Image Credit: UAA
Call it what you will, but the Florida Gators do not appear to be feeling the pressure entering Saturday’s tussle with the Tennessee Volunteers.
Florida’s not worried about playing its first road game of the season, not concerned about a Tennessee offense that (at times) ran through one of the nation’s top defenses in 2015, not thinking about only beating Saturday’s opponent by two combined points in their last two meetings, and not apprehensive about continuing an 11-game winning streak that has coincided with two national championships and a lot of success for the Gators.
No, Florida’s continuing the bluster started by junior cornerback Jalen Tabor in the offseason, which while fun and entertaining is pretty uncommon for the Gators.
“You ever seen a duck pull a truck?” junior CB Quincy Wilson asked rhetorically this week when questioned as to whether Tennessee would win Saturday. “A duck don’t pull a truck.”
Later, Wilson added (per the Orlando Sentinel), “Florida Gators are going to win, simple as that. … We have a message from DBU to Tennessee.”
During the offseason, senior linebacker Jarrad Davis said he enjoyed playing the Vols because the Gators always win. Senior wide receiver Ahmad Fulwood said this week that the Florida-Tennessee rivalry is so intense because UT thinks it can beat UF, insinuating that Saturday’s opponent hasn’t in more than a decade.
The Gators’ last two coaches, Urban Meyer and Will Muschamp, likely would have been less than receptive to their players being so vocal, particularly when speaking directly to the media. Current head coach Jim McElwain has not taken that stance.
“These guys are who they are,” he said Wednesday. “I’m not into, you know, censorship. And you know, he better go back it up, I guess, whatever he said.”
Defensive backs coach Torrian Gray has taken the stance of, “Well, what else do you expect these guys to say?”
“You want your guys to be confident. How else are you going to answer certain questions? We’re not going to say we’re not going to win,” he explained. “You want to have confidence. We’re confident in how we’re preparing and we’ll see on Saturday.”
Gray also noted that this Florida secondary, which has done most of the trash talk over the last few months, is the most confident group he’s ever coached.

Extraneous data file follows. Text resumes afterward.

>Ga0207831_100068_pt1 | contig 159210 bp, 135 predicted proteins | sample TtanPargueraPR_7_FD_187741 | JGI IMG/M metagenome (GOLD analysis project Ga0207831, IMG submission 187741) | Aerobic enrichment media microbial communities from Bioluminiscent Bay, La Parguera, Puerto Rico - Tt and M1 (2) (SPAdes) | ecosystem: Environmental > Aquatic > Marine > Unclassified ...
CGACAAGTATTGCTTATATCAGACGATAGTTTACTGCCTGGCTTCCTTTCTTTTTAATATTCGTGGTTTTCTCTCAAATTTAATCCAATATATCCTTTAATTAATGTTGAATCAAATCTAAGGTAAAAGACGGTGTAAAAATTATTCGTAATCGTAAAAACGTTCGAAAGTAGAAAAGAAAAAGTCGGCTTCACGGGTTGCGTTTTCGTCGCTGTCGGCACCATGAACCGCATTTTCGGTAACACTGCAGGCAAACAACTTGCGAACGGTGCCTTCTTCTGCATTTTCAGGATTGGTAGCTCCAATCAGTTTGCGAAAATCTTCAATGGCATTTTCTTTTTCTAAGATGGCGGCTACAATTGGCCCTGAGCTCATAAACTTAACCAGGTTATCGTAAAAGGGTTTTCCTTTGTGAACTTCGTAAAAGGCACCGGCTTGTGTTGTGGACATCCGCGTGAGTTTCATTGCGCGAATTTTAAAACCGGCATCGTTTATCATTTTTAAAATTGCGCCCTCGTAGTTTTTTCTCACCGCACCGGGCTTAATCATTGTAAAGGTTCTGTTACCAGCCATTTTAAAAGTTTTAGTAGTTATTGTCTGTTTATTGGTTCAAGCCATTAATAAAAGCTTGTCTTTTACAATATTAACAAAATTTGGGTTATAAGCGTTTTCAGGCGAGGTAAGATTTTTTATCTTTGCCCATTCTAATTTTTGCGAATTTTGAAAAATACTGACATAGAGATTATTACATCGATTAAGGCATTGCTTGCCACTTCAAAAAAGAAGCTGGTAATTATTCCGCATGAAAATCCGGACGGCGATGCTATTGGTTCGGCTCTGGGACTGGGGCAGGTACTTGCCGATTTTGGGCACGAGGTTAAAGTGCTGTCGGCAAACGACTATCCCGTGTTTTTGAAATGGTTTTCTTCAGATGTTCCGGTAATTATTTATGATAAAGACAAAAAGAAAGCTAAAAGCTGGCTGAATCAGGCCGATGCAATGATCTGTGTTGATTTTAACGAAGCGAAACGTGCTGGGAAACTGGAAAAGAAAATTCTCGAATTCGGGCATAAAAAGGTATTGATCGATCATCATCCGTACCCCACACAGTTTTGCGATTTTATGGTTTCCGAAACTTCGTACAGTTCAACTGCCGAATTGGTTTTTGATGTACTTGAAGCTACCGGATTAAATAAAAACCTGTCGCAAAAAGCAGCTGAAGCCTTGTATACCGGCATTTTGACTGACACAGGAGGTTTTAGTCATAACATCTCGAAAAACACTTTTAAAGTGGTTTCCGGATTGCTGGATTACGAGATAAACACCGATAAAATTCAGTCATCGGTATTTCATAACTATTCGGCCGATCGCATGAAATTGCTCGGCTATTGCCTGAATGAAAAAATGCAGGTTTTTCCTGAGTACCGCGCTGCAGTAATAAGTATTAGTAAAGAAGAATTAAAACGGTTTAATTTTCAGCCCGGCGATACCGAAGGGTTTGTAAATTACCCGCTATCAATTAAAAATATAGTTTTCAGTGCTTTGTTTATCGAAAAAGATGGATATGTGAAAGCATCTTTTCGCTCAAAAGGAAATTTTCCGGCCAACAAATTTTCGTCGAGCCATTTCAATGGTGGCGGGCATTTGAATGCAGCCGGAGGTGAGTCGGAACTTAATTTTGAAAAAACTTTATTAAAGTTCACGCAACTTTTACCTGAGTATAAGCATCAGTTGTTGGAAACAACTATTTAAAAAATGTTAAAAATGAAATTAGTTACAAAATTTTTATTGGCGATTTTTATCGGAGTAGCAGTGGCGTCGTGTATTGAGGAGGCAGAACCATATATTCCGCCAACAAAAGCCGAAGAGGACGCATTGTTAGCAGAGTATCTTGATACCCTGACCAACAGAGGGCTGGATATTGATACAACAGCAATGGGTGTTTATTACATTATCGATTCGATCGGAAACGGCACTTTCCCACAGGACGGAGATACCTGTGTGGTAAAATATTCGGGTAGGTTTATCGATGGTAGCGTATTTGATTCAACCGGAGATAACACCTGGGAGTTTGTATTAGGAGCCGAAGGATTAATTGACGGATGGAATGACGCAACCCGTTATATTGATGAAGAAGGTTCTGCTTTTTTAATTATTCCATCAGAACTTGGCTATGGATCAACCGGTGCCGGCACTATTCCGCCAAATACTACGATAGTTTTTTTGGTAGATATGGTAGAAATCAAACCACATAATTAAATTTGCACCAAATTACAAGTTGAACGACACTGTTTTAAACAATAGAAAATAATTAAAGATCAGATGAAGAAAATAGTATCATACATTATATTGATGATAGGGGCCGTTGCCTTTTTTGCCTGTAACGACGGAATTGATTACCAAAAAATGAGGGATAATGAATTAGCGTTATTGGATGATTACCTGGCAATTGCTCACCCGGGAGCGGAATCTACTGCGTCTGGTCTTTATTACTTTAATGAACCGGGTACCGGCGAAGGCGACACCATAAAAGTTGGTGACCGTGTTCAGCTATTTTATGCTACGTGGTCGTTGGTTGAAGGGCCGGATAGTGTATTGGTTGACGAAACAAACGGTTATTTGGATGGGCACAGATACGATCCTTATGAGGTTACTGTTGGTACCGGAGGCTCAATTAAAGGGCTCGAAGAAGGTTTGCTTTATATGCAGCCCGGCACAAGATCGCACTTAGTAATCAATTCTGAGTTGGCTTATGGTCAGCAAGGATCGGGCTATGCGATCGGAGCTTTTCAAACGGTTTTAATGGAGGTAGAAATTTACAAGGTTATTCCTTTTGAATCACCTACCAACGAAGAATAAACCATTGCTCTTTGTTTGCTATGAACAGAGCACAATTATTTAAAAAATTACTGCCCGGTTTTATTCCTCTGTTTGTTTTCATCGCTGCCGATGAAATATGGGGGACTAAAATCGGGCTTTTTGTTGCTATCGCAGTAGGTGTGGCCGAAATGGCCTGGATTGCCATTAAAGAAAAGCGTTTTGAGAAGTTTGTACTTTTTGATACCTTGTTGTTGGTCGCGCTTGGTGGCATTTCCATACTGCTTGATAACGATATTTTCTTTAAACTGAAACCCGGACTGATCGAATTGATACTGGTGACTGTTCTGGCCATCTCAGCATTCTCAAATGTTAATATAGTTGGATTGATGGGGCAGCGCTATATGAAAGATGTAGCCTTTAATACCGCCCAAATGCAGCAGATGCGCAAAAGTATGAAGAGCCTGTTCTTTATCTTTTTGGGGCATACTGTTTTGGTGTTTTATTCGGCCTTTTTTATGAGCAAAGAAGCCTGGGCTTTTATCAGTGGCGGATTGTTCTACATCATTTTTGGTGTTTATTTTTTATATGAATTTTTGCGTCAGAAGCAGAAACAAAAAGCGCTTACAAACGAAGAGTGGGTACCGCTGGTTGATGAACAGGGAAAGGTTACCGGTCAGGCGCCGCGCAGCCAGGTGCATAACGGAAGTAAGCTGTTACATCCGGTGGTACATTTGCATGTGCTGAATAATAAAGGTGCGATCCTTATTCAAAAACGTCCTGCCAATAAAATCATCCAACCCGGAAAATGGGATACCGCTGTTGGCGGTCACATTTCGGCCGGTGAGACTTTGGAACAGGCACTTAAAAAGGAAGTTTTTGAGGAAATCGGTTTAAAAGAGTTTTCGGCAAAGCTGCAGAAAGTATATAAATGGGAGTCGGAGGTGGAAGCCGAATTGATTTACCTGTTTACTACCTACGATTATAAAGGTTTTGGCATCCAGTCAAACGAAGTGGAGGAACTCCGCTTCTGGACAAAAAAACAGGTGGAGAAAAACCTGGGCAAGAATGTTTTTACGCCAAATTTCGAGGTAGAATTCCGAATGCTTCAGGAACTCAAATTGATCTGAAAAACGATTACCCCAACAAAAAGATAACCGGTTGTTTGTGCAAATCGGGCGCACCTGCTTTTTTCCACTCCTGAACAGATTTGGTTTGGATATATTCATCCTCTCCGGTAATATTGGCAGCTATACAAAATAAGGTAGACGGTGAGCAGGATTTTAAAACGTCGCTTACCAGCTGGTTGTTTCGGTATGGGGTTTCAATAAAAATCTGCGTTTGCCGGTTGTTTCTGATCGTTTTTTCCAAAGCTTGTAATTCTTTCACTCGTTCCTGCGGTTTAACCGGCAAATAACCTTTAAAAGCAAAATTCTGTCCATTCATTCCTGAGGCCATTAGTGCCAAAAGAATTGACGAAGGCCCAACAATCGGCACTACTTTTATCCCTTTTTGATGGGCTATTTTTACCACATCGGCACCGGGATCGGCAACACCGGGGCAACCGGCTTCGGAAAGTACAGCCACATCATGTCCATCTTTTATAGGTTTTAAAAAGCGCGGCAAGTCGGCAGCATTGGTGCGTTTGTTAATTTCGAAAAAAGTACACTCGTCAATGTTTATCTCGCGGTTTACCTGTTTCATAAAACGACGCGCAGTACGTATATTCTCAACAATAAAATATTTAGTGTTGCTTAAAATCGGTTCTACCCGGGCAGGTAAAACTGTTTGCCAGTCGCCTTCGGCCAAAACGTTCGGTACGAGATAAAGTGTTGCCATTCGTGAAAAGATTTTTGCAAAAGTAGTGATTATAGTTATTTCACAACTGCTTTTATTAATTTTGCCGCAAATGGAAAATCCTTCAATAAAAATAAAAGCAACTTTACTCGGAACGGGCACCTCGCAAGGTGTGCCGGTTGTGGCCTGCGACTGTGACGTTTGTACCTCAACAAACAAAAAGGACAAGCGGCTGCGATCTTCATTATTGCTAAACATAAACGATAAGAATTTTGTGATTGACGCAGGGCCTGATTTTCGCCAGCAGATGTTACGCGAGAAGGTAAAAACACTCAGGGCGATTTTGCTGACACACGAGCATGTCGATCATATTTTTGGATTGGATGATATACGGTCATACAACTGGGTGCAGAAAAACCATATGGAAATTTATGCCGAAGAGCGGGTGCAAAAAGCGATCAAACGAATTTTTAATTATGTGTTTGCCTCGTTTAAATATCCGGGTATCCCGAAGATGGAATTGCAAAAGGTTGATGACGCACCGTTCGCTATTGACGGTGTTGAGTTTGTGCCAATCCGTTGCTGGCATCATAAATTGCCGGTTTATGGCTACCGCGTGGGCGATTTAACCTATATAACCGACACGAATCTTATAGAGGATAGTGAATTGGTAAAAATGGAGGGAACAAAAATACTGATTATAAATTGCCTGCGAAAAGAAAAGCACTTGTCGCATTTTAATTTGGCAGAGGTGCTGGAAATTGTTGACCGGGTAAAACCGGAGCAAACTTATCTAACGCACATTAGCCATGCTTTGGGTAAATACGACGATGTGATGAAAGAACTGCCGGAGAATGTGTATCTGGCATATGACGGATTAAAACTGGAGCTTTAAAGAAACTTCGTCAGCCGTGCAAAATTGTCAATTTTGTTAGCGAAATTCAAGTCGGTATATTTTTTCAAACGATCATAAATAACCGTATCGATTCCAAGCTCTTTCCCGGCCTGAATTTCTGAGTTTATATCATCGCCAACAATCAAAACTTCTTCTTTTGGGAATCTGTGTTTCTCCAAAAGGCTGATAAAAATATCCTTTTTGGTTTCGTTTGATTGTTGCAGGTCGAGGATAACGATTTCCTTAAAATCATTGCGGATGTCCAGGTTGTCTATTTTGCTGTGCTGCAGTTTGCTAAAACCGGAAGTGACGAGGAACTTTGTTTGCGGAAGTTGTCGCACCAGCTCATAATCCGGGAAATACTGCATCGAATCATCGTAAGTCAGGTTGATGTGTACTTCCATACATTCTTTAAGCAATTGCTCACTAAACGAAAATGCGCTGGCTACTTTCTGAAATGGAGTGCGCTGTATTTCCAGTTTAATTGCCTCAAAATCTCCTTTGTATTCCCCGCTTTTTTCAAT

“I haven’t had a group that’s playing with the confidence that this group is playing with right now,” he said. “They’re really executing, and it’s how those guys are really playing in practice. I’ve been very impressed with the way we’re handling our business, going about our business. And it’s showing up on Saturdays.”
He continued: “It’s fun because those guys, they’re big personalities, but they really have a great chemistry with each other. It helps them to be able to mesh all that and come out and play together.”
Defensively, the Gators have more to worry about than the words coming out of their mouths. One year ago, Florida allowed Tennessee quarterback Joshua Dobbs to rumble for 136 yards on 18 carries, complete 10-of-17 passes (albeit for 83 yards) and succeed on a trick play where he caught a 58-yard pass for a touchdown.
Let’s just say McElwain has not forgotten about it.
“This guy’s as good as there is. He hurt us a year ago. Let’s face it, they ran it down our throat a year ago. I’m sure they feel pretty good about that, and they should,” he said. “We’re going to have to maintain our rush lanes when they do throw and get him hopefully a little uncomfortable and not get his feet set like he wants to. And yet, not let him take over the game with his feet like he did last year. We got a great challenge.”
McElwain attributed the Gators’ struggles last season to poor tackling and “guys trying to do too much.” He guessed that Saturday would be a “walk in the park” for the Vols, which he suggested are exceedingly confident coming out of last year’s performance, despite its ending. Gray, however, said there has been a “huge emphasis” in tackling this week and does not expect it to be an issue on Saturday.
Above all else though, McElwain is excited for the intensity of the rivalry, which he believes is the reason why Florida is so juiced for the game, no matter how that excitement displays itself.
“Here’s the great thing when you’re playing at Florida: We’ve got, really on your schedule, these rivalry things — there’s three of them. I’ve been at some places where you’re just trying to make up rivalries, you know? I’m thinking this is cool and a lot of fun and people get excited about it,” he said.
“To me, that’s what makes college football what it is. And yet, we’ve got a bunch of young guys. This will be their first time for them playing and stuff on the road. What a great environment to do it in. I don’t know. I think it’s a lot of fun.”
As for how the Gators will play and whether all the talk has been a distraction?
“Any time you have an opportunity to go out and prove yourself, go out and do it — and have a good time doing it,” he said.